What advice would you give to other young professionals? Don’t ever doubt your potential. Go for that job that you think is out of your league. Ask for that raise you think you worked hard for. Don’t be afraid to take risks. If you know you have the knowledge and expertise to do something, then do it. Believe in yourself, and others will follow.
How do you hope to help improve Bakersfield?: Bakersfield may not be the cosmopolitan center of the world, but it is my hometown and I love it. The people who live here are some of the kindest, hardest working people I have ever met and that is what makes Bakersfield the great place that it is. But I believe we can make our home ever greater, if we just give the people a chance at a better life. That means we need more job opportunities and workforce development for people early on so that they can get the skills they need to thrive. That means we need to build affordable housing immediately so that people can have more stability. That means that we need to take the areas of town that have been neglected for years and revitalize them to show those residents that they, too, matter. I believe that by helping the weakest of us, it makes us all grow stronger together.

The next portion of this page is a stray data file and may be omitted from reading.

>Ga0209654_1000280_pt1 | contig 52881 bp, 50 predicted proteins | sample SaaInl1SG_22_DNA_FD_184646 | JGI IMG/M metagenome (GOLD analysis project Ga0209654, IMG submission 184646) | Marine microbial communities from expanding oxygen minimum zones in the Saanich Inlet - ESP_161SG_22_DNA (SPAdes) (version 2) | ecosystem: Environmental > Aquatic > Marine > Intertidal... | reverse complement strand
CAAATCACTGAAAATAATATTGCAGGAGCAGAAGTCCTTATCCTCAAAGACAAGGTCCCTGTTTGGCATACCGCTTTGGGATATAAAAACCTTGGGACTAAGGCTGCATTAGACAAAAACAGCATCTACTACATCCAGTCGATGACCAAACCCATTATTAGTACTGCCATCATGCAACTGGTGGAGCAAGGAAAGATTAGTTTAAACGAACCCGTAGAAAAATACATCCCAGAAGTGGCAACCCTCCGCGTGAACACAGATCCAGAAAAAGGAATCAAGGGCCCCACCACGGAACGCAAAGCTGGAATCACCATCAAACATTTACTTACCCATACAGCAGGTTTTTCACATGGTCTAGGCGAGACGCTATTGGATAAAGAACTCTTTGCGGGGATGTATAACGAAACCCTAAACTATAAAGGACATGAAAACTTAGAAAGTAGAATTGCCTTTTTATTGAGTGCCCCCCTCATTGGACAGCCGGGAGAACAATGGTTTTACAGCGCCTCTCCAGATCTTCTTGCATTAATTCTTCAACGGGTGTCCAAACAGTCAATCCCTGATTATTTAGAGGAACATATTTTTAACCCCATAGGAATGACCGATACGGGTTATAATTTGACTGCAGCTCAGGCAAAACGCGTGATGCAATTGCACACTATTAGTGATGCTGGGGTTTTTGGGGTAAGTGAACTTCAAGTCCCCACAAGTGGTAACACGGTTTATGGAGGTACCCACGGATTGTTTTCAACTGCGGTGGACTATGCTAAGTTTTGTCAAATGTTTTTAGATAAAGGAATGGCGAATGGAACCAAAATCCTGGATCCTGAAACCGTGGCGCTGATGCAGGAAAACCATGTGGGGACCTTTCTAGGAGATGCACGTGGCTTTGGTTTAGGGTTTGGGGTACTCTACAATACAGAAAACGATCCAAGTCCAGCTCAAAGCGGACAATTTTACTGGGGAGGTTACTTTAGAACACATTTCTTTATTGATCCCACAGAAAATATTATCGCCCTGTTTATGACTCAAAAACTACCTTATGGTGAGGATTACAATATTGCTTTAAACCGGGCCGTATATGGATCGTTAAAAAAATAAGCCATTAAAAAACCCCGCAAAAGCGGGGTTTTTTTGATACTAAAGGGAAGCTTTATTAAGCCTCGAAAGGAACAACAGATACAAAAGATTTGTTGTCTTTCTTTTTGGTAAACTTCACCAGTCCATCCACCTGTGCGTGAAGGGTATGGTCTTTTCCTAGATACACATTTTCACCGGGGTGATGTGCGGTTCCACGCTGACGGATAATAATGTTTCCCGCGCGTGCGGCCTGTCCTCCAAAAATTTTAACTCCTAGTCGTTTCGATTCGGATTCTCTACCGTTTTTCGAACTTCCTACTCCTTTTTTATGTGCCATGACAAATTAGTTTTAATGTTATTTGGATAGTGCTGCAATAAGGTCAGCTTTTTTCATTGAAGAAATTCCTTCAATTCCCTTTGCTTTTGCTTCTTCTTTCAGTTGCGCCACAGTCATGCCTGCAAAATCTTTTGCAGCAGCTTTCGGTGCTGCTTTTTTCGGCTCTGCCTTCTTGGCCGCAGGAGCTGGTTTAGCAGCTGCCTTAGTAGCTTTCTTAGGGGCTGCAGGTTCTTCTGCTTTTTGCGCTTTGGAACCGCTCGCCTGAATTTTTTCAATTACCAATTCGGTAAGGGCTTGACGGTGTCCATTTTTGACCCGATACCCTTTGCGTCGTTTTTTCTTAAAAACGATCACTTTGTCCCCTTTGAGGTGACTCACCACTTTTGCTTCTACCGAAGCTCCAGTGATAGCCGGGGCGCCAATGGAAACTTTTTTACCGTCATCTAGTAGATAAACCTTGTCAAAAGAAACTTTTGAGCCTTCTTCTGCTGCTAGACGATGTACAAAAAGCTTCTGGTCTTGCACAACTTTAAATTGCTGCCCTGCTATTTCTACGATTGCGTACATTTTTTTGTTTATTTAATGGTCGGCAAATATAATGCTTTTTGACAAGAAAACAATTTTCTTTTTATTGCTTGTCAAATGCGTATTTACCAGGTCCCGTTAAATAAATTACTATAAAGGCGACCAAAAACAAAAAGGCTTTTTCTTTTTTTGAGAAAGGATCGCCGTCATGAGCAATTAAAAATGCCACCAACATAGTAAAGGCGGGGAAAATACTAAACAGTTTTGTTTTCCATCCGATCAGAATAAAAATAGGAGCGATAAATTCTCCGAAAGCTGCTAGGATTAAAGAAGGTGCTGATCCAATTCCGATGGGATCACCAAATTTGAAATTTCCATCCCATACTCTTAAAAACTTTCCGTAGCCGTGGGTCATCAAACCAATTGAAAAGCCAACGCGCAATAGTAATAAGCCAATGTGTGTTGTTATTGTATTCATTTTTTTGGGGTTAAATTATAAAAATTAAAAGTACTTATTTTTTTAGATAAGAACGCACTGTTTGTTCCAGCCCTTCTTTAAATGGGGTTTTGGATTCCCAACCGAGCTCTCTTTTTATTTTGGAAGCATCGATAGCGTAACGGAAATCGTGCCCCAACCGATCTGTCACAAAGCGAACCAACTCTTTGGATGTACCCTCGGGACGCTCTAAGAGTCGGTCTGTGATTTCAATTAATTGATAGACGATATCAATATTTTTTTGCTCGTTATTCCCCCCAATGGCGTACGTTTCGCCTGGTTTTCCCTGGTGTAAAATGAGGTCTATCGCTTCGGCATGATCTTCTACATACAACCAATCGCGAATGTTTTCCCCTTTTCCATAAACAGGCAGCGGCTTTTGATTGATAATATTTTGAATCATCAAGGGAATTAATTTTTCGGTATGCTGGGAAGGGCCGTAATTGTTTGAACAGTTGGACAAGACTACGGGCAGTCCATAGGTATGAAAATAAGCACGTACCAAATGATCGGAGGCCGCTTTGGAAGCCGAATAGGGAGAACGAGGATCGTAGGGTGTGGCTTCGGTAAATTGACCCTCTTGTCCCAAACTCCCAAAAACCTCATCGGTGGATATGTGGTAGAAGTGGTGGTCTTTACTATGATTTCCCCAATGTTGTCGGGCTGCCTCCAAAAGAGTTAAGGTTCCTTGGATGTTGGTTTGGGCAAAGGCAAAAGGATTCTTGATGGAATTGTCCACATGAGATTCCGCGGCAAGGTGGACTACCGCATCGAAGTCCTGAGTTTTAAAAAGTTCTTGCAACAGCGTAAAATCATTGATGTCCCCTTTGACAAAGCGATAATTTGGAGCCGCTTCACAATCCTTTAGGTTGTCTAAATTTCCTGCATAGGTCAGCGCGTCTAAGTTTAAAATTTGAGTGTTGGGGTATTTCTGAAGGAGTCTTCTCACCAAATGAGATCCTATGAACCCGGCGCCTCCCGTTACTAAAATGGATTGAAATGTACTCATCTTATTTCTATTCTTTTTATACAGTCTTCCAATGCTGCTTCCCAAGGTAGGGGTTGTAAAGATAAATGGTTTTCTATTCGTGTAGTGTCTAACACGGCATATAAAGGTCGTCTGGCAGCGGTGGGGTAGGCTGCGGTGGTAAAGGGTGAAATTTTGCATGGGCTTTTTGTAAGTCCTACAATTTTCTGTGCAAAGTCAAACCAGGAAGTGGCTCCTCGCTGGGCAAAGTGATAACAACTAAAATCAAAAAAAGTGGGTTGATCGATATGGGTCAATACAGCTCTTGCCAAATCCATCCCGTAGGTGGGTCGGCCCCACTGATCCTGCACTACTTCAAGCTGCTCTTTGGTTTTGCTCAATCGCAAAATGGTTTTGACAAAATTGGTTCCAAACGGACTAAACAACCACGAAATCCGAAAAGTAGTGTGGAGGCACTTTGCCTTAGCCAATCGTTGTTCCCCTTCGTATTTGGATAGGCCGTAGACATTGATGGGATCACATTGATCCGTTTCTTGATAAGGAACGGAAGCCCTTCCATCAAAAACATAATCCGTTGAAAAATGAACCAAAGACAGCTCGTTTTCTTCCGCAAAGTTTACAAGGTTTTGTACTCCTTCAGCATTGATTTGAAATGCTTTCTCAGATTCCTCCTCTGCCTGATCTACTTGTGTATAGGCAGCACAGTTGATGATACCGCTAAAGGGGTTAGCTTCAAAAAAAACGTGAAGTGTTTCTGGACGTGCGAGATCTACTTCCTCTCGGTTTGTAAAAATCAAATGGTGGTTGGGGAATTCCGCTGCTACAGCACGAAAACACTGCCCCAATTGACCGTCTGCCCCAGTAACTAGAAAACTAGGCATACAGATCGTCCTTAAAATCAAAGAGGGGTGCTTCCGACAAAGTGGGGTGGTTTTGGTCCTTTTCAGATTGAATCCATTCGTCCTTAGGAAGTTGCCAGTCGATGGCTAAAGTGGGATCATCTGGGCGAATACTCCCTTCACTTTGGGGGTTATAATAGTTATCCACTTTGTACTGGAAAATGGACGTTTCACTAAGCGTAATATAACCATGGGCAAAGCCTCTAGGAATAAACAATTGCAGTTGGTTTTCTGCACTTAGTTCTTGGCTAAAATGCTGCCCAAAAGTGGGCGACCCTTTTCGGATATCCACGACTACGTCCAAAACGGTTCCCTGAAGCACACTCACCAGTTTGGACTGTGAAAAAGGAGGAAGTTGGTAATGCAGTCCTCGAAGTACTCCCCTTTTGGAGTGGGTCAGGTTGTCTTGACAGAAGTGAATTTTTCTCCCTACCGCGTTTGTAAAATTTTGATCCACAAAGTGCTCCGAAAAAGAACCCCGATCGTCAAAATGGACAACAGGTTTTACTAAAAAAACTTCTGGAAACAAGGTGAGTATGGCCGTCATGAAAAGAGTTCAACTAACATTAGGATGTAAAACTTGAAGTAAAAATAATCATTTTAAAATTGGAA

What is one thing you wish you would have known before starting your career?: I wish I would’ve known earlier on in my career how much I would be in the public eye and how much of my life would be put on display for everyone to see. Working in politics, your life can never be private again. I never went into this business for attention. I never cared to get credit and I always figured I could work behind the scenes without getting noticed. I was greatly mistaken. Although I have grown accustomed to it, I never thought I would have to ever go through this. But I still wouldn’t change anything about my job, because I know I do everything I do for a cause that’s bigger than myself.